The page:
Our song began in 1971 when Hunter S. Thompson wrote about the end of the 60s.
He may as well have been writing about the end of a love affair.
“We had all the momentum; we were riding the crest of a high and beautiful wave. So now, less than five years later, you can go up on a steep hill in Las Vegas and look West, and with the right kind of eyes you can almost see the high-water mark – that place where the wave finally broke and rolled back.”
You are free to use – or not use – words and phrases from that sad soliloquy at the end of a dream. But the song lyrics you are going to write won’t be about the end of the 60s. You are going to write a song about the end of a love affair.
Another group of possible words and phrases you might use popped into my head during a business trip to Las Vegas in 2010. I was passing through the casino as I headed back to my room after speaking to an auditorium full of strangers when I saw a pattern, thought a thought, and wrote it down before I fell asleep.
“Girls in black spandex pants, high-heeled boots and baggy leather coats punctuate Las Vegas. Vodka fumes trail like invisible puppies as they pass the dead-eyed, spent ones going through the motions of having fun without having any of it.”
But the most important part of this song that you – yes, you – are going to assemble from bits and pieces of these shattered memories will be the phrase that Brad Whittington scribbled down in 2012 as he was driving past the Mean-Eyed Cat, a famous dive bar.
“You’re just the one she hasn’t left yet.”
That’s the hook, the recurrent chorus. “You’re just the one she hasn’t left yet,” will show up repeatedly as you write this song that some lucky singer is going to make famous. That singer will tour and sell T-shirts and sign autographs and be famous. But you and me and Brad are going to reach into our mailboxes and pull-out handfuls of songwriting royalties.
Did you know that singers and their bands get zero money when their songs play on the radio? The only people who make money from airplay are the songwriters.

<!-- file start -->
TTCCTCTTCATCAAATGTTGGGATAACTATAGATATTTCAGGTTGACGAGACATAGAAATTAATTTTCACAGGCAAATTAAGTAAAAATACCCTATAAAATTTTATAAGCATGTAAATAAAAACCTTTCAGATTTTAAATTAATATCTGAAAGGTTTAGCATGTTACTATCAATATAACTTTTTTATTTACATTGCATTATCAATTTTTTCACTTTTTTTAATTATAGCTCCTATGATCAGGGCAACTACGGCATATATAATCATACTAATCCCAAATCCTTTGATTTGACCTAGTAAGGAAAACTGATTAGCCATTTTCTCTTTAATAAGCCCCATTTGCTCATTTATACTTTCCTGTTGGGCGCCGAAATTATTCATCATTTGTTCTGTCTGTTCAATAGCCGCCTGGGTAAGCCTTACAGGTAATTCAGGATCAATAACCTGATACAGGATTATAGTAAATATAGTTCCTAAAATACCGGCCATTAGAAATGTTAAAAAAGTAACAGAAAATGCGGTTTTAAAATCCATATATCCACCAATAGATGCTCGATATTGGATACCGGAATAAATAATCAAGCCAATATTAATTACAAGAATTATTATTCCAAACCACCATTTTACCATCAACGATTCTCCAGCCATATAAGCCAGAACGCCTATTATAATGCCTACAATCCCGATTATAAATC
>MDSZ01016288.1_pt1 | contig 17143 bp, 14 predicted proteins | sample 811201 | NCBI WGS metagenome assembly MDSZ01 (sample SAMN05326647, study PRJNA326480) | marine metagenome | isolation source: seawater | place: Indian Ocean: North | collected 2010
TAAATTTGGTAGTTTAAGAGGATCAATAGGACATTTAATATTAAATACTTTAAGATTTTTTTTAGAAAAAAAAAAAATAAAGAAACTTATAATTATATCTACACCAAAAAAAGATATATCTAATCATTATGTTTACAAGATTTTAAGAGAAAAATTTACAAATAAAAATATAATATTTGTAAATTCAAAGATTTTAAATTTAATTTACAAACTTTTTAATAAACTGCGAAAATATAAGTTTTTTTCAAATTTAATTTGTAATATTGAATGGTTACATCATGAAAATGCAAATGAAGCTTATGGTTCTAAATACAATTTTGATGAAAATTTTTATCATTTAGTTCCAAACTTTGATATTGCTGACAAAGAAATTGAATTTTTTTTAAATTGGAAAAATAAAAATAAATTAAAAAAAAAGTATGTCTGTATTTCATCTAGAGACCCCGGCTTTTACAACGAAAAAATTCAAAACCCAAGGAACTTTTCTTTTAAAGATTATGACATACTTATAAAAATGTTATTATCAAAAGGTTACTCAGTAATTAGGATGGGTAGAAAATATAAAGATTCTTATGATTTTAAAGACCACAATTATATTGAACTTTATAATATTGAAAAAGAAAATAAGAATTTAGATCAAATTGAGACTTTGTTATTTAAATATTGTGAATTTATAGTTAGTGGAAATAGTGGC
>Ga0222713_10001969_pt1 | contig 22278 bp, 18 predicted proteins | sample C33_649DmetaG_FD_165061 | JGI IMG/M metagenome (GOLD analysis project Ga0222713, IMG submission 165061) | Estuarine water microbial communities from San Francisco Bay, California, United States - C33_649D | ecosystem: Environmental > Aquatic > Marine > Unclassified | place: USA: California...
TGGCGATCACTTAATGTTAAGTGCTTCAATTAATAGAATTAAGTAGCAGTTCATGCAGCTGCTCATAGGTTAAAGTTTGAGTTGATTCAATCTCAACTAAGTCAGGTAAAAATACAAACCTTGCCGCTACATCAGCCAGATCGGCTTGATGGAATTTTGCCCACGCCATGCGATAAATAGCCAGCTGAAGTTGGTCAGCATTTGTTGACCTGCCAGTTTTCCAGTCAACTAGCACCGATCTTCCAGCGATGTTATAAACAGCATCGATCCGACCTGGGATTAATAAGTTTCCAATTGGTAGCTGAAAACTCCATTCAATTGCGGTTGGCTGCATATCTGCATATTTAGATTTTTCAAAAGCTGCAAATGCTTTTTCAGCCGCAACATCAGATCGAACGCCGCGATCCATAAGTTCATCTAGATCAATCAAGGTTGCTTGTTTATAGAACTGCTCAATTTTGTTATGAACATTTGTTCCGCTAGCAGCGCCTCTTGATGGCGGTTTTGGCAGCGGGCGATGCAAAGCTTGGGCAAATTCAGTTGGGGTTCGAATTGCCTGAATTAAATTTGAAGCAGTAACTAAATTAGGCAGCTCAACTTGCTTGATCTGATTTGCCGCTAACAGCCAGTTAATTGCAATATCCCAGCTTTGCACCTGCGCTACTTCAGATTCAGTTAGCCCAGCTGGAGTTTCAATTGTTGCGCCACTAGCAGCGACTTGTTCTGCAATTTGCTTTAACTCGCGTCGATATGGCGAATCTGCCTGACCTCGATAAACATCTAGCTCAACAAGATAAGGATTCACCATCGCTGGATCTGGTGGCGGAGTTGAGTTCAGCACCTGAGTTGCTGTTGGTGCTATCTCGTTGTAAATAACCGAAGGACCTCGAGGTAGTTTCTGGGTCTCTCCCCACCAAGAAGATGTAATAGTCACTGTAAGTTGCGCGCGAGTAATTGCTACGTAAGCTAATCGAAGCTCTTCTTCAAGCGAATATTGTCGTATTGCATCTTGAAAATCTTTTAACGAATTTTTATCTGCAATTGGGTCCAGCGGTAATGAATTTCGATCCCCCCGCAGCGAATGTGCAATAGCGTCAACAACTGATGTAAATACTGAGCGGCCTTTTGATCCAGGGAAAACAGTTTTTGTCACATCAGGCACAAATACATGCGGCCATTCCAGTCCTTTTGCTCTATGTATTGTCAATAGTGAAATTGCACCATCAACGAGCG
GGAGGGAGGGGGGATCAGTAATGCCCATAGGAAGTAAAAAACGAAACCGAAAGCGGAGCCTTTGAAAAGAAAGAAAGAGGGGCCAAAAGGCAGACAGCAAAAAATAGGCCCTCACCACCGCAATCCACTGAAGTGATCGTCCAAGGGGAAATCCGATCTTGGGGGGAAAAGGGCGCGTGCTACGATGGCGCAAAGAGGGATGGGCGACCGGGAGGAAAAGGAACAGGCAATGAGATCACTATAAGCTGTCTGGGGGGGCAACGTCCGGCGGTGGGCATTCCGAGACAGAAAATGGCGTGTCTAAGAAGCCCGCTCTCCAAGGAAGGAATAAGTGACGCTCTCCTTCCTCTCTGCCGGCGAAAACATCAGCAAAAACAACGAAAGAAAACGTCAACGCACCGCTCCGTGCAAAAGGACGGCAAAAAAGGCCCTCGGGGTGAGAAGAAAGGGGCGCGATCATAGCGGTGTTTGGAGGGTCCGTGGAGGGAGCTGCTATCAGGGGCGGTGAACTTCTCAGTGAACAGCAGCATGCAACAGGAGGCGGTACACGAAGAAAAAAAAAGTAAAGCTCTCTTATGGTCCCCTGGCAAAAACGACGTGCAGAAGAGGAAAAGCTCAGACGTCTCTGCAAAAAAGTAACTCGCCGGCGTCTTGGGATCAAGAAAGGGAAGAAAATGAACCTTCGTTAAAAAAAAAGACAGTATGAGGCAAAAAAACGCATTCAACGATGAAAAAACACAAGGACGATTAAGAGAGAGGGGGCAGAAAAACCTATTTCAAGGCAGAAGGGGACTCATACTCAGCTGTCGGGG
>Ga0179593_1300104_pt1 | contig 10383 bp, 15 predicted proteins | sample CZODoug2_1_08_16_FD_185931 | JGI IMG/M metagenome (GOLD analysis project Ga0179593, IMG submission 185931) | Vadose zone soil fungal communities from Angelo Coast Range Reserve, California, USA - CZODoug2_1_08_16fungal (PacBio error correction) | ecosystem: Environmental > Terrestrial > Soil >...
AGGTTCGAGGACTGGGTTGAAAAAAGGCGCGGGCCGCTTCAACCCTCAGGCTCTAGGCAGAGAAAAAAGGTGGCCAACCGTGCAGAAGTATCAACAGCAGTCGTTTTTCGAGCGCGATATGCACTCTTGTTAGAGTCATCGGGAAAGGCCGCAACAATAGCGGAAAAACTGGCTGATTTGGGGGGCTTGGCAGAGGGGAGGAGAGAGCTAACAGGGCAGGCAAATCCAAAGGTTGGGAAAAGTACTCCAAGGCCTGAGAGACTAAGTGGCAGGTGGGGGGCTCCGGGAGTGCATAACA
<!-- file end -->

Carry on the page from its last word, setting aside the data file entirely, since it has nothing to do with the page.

That’s going to be you and me and Brad.
Bernie Taupin doesn’t sing or play an instrument, but he has collected more than 70 million dollars in royalties from the lyrics of songs that play on the radio each day.
Brad and I feel the musicians and singers should get some money, too, but that’s not how the system works. Oh, well. Maybe they’ll get rich selling concert tickets and T-shirts.
Or maybe they should learn to write song lyrics.
To submit your song, all you have to do is follow these simple steps:
- Don’t worry about whether your song lyrics make sense. You’re not writing an essay full of facts. You’re writing a song full of feelings.
- Your song lyrics will need to have poetic meter, those wonderful rhythms created by the stressed and unstressed syllables of spoken words.
- You must repeatedly use the phrase, “You’re just the one she hasn’t left yet,” and you have to use a few of the words and phrases contributed by Hunter S. Thompson and me. You can decide which phrases you will use, and you are free to add words and phrases of your own, of course.
- Your song can be Rock, Yacht Rock, Folk, Country, Western Swing, Opera, R & B, Rap, Hip-Hop, Bluegrass, or some musical genre I’ve never heard of. Brad and I don’t care and Hunter S most certainly doesn’t.
- You have to send your lyrics and an MP3 recording of your song, with or without musical accompaniment, to email@example.com before midnight Sunday, April 30, 2023.
- There is a distinct chance that no one will ever hear your song except for Indy Beagle and Brad and me. But we are all going to have a wonderful time and that’s something in itself, don’t you think?
- Yes, I was serious about sending us a recording. We need to hear the rhythm and tempo and melody that you hear in your mind. You don’t need to write the music, you just need to sing it or have someone else sing it for you.
- No one cares that you can’t sing. This isn’t about the quality of your singing. It’s about the lyrics and rhythm and melody you hear in your head. Someone has to sing your song lyrics and send it as an MP3 along with your lyrics in a Word doc. You will list the copyrights as belonging to yourself, Brad Whittington, and Roy H. Williams.
- When you submit your song, don’t tell us the story behind the story. Your song has to speak for itself. Your lyrics need to break hearts, bring tears, and cause people to have vivid memories of things that never happened. It’s not about you. It’s about the listener.
- Twelve or fifteen of the best song lyrics and recordings will appear in the rabbit hole and a full-color, hardback Chatbook will be made and sent to each of the people whose work appears in it.
Welcome to the big leagues. You’ll find additional instruction and inspiration in today’s rabbit hole. Indy Beagle will tell you how to get there.
Now as Barry White would say, “Write on, write on, write on.”
Roy H. Williams
NOTE FROM INDY: If you’re listening to the audio version of this memo, you’re going to have to go to MondayMorningMemo.com if you want to enter the rabbit hole. When you have arrived at MondayMorningMemo.com, look in the archives for the MondayMorningMemo for March 6, 2023. Open it, then click the photo of the Mean-Eyed Cat at the top of the page. That will take you to page one of the rabbit hole. Each click of an image in the rabbit hole will take you one page deeper. Hang on, it’s going to be a wild ride. – Indy Beagle